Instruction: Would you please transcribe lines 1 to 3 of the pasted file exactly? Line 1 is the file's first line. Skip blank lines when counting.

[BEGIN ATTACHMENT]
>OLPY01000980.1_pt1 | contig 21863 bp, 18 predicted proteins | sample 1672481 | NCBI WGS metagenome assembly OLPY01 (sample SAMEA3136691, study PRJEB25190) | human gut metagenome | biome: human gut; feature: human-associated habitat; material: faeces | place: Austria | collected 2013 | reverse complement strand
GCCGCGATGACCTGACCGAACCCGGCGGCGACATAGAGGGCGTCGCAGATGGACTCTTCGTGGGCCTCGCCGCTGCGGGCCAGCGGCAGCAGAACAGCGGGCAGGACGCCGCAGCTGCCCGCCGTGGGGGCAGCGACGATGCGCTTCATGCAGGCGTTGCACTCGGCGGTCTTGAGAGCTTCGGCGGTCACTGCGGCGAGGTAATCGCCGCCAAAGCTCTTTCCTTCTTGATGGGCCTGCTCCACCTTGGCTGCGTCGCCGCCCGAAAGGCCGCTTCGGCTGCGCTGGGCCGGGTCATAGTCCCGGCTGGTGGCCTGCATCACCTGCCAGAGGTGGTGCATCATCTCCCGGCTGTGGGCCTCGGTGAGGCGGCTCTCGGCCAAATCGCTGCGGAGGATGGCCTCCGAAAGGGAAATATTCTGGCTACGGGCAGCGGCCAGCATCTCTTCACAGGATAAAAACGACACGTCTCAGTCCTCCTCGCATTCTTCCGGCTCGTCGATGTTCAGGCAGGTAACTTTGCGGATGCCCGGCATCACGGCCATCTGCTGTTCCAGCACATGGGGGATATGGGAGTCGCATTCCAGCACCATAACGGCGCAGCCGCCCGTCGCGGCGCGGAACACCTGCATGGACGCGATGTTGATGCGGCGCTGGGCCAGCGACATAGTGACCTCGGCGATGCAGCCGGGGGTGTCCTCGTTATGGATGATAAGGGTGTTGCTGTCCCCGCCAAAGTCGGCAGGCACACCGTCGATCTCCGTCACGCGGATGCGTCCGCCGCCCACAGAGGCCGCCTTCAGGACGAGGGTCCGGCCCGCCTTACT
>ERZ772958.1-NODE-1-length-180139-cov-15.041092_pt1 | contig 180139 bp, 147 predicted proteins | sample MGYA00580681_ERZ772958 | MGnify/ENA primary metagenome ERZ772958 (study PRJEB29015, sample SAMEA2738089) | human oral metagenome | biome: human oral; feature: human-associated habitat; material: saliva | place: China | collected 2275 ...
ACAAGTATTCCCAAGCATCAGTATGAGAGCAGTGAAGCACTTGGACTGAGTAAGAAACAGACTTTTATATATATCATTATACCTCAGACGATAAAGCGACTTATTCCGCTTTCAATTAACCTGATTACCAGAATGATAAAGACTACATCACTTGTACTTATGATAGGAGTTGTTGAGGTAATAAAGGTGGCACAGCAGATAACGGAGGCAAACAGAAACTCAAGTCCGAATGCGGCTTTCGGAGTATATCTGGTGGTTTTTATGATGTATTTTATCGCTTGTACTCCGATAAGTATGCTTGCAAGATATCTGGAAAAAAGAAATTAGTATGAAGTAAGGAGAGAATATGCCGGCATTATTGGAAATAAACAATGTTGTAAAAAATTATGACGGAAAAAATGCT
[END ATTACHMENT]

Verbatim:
>OLPY01000980.1_pt1 | contig 21863 bp, 18 predicted proteins | sample 1672481 | NCBI WGS metagenome assembly OLPY01 (sample SAMEA3136691, study PRJEB25190) | human gut metagenome | biome: human gut; feature: human-associated habitat; material: faeces | place: Austria | collected 2013 | reverse complement strand
GCCGCGATGACCTGACCGAACCCGGCGGCGACATAGAGGGCGTCGCAGATGGACTCTTCGTGGGCCTCGCCGCTGCGGGCCAGCGGCAGCAGAACAGCGGGCAGGACGCCGCAGCTGCCCGCCGTGGGGGCAGCGACGATGCGCTTCATGCAGGCGTTGCACTCGGCGGTCTTGAGAGCTTCGGCGGTCACTGCGGCGAGGTAATCGCCGCCAAAGCTCTTTCCTTCTTGATGGGCCTGCTCCACCTTGGCTGCGTCGCCGCCCGAAAGGCCGCTTCGGCTGCGCTGGGCCGGGTCATAGTCCCGGCTGGTGGCCTGCATCACCTGCCAGAGGTGGTGCATCATCTCCCGGCTGTGGGCCTCGGTGAGGCGGCTCTCGGCCAAATCGCTGCGGAGGATGGCCTCCGAAAGGGAAATATTCTGGCTACGGGCAGCGGCCAGCATCTCTTCACAGGATAAAAACGACACGTCTCAGTCCTCCTCGCATTCTTCCGGCTCGTCGATGTTCAGGCAGGTAACTTTGCGGATGCCCGGCATCACGGCCATCTGCTGTTCCAGCACATGGGGGATATGGGAGTCGCATTCCAGCACCATAACGGCGCAGCCGCCCGTCGCGGCGCGGAACACCTGCATGGACGCGATGTTGATGCGGCGCTGGGCCAGCGACATAGTGACCTCGGCGATGCAGCCGGGGGTGTCCTCGTTATGGATGATAAGGGTGTTGCTGTCCCCGCCAAAGTCGGCAGGCACACCGTCGATCTCCGTCACGCGGATGCGTCCGCCGCCCACAGAGGCCGCCTTCAGGACGAGGGTCCGGCCCGCCTTACT
>ERZ772958.1-NODE-1-length-180139-cov-15.041092_pt1 | contig 180139 bp, 147 predicted proteins | sample MGYA00580681_ERZ772958 | MGnify/ENA primary metagenome ERZ772958 (study PRJEB29015, sample SAMEA2738089) | human oral metagenome | biome: human oral; feature: human-associated habitat; material: saliva | place: China | collected 2275 ...